For those that came in late, a little thing called the cold war occurred for around 4 decades after WWII.  Germany was literally divided by a wall separating the east and the west.  The East became a communist puppet state of the Soviet Union.  The west became a democratic state under the watchful eyes of the allies.  Berlin, the old capital of Germany, was located over 100km into the Soviet controlled east.  However under agreements in the dying days of WWII, Berlin was carved up amongst the victorious allies.  The west of Berlin controlled by the US, British and French, was eventually surrounded by a communist erected wall.  A wall to keep the eastern Berliners in communist East Germany.

Effectively the west controlled an island in the Soviet Union.  It could only be accessed by strictly guarded rail lines and a designated air path.  The Soviets did everything they could to try and pressure the west to leave.  For their part the US artificially propped up West Berlin to be a symbol of the virtues of capitalism to the surrounding communist east….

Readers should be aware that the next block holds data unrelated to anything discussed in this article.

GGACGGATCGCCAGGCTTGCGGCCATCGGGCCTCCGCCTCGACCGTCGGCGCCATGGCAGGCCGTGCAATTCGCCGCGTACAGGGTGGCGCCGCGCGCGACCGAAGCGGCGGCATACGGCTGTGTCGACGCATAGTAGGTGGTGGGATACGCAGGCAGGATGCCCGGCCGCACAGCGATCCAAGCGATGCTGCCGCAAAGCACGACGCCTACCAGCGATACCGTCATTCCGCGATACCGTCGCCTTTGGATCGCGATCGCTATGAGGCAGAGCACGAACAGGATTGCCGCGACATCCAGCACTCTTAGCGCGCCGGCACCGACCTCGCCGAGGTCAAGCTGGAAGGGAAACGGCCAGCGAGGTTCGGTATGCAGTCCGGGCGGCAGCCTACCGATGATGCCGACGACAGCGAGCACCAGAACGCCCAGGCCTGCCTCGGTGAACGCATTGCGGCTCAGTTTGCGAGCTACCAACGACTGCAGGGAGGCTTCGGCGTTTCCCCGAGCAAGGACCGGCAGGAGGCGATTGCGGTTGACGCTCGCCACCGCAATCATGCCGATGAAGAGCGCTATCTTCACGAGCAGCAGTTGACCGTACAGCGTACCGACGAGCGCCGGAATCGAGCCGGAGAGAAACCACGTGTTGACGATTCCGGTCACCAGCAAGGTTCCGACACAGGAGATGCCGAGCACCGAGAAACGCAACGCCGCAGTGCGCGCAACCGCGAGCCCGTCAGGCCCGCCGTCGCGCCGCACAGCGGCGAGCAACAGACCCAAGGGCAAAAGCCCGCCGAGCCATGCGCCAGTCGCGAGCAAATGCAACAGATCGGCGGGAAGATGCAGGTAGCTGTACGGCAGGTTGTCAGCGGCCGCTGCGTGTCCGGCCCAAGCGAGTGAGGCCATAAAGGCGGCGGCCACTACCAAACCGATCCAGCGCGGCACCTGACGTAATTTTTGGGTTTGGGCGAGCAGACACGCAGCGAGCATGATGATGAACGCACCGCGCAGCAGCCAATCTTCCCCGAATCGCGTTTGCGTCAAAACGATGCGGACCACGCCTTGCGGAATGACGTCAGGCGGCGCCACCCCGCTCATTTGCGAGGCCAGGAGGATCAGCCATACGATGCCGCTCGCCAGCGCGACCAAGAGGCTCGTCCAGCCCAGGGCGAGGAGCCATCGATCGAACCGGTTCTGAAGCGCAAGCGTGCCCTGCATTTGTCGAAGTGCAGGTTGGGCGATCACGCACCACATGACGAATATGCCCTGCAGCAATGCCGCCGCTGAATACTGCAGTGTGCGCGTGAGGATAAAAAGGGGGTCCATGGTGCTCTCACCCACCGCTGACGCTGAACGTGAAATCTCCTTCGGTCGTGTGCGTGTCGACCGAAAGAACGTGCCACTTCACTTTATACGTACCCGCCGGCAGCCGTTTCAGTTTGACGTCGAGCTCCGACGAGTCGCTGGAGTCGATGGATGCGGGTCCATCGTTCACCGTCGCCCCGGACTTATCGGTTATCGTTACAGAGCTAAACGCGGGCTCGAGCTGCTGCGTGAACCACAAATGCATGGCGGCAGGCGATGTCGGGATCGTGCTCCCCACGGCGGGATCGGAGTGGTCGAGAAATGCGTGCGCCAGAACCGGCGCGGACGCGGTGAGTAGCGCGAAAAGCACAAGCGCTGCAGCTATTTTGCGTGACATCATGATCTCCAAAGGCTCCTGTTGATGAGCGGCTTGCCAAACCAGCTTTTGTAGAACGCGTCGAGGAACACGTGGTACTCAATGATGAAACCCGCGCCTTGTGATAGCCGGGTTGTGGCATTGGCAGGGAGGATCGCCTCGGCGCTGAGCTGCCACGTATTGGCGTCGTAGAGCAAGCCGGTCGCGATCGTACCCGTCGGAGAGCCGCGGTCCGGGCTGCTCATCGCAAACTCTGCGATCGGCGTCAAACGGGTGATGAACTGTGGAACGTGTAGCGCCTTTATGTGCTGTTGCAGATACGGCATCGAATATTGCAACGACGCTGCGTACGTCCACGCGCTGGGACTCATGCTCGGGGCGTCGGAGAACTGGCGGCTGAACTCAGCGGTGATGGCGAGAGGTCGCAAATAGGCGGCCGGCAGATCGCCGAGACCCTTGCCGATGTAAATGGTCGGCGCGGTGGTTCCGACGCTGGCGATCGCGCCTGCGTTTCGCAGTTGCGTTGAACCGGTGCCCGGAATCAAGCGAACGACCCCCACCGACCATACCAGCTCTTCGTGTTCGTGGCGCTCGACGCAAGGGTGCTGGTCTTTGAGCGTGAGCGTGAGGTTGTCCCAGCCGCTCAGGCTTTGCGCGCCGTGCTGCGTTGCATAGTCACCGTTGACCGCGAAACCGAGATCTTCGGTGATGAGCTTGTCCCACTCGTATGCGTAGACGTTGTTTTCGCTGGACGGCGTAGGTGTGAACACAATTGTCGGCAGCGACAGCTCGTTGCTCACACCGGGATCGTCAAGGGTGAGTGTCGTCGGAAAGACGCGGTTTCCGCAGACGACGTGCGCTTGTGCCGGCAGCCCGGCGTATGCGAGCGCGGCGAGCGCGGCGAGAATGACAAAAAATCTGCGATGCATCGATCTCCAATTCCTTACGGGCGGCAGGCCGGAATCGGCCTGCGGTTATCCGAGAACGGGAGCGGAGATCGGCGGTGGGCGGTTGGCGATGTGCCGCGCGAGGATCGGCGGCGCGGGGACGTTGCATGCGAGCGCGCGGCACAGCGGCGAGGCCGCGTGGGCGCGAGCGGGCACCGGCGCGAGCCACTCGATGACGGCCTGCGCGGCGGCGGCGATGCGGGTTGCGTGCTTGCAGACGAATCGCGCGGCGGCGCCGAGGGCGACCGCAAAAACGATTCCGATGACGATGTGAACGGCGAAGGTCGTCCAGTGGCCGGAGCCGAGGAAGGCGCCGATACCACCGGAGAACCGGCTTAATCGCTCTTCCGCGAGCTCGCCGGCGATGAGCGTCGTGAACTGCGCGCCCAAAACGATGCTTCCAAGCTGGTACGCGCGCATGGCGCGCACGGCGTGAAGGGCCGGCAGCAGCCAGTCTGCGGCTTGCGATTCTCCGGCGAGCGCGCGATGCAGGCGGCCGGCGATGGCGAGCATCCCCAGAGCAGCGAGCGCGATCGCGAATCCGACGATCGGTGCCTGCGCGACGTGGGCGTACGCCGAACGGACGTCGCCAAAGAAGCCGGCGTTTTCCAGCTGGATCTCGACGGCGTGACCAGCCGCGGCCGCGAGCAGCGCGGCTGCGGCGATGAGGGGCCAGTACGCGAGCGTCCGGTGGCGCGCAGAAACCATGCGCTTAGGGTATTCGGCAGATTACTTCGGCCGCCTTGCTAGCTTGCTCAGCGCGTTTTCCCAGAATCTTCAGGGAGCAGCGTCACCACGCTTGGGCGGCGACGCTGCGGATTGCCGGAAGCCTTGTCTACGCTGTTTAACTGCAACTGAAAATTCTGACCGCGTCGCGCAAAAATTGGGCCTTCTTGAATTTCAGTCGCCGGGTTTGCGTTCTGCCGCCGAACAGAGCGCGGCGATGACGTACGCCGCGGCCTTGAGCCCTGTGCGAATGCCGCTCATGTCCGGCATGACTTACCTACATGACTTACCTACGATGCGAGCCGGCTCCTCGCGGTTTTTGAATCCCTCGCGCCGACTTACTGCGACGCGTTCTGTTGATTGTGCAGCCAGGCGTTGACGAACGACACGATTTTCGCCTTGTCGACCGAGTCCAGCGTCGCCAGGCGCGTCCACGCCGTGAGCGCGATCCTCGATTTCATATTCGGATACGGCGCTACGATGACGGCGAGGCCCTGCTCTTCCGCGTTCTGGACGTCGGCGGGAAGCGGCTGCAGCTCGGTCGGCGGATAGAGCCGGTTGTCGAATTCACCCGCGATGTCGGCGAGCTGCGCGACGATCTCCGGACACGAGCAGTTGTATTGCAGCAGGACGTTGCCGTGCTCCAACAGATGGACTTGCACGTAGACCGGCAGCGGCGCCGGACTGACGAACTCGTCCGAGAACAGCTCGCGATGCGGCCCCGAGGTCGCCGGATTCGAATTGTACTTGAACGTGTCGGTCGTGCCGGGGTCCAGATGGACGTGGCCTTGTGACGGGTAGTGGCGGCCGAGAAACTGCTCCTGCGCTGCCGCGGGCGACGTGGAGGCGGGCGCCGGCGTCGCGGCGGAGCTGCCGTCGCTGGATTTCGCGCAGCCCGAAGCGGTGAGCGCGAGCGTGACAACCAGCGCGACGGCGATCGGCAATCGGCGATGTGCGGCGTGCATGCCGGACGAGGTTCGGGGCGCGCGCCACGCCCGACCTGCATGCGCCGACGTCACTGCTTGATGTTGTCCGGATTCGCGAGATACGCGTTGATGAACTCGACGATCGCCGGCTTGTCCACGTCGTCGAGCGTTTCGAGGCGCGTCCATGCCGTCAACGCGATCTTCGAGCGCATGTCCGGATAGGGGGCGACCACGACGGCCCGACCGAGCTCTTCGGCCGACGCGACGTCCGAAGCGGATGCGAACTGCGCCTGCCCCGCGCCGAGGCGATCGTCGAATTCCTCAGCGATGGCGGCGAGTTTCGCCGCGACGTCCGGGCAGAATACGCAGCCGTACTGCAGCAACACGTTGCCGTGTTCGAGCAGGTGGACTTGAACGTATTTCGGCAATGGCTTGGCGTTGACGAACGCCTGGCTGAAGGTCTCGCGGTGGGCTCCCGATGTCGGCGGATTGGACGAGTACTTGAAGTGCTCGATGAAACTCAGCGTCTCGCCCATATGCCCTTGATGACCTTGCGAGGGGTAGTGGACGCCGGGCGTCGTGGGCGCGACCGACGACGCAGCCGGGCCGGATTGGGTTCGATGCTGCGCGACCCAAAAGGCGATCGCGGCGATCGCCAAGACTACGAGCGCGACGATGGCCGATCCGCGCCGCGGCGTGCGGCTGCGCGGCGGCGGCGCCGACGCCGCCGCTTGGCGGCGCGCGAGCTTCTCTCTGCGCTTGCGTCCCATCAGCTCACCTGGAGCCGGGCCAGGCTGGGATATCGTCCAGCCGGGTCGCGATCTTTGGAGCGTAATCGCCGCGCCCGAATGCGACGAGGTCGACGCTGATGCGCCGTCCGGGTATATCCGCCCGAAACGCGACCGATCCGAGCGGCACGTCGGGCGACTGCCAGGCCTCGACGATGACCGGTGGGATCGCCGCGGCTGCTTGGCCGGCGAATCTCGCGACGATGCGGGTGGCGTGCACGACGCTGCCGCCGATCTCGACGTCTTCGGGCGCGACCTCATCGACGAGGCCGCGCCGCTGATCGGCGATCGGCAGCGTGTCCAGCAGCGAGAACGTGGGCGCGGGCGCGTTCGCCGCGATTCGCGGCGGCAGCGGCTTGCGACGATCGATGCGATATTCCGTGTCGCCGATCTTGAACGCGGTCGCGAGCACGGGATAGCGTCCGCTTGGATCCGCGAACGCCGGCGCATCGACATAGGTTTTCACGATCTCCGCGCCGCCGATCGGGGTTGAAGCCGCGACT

The west was nigh on paying people to live in West Berlin.  At one point this lead to an influx of artists like Nick Cave…  If there is a place paying people to do nothing, artists are going to be there.

I can’t help but think this has left a mark on Berlin.  Just walking down the street, there is a disproportionate representation of mohawked punks and alterno types.  We stayed in the same area as the festival, Friedrichshain.  It is part of the former east, but it is a haven for these arty, alterno types.  There are art galleries, rock bars and venues throughout the region.  Friedrichshain also reflects the history of the East Germany and it’s former economic woes.  While Germany as a whole is Europe’s financial powerhouse, Berlin has 20% unemployment.  Friedrichshain is a stone’s throw from the centre of Berlin, yet there are still abandoned buildings and vacant plots.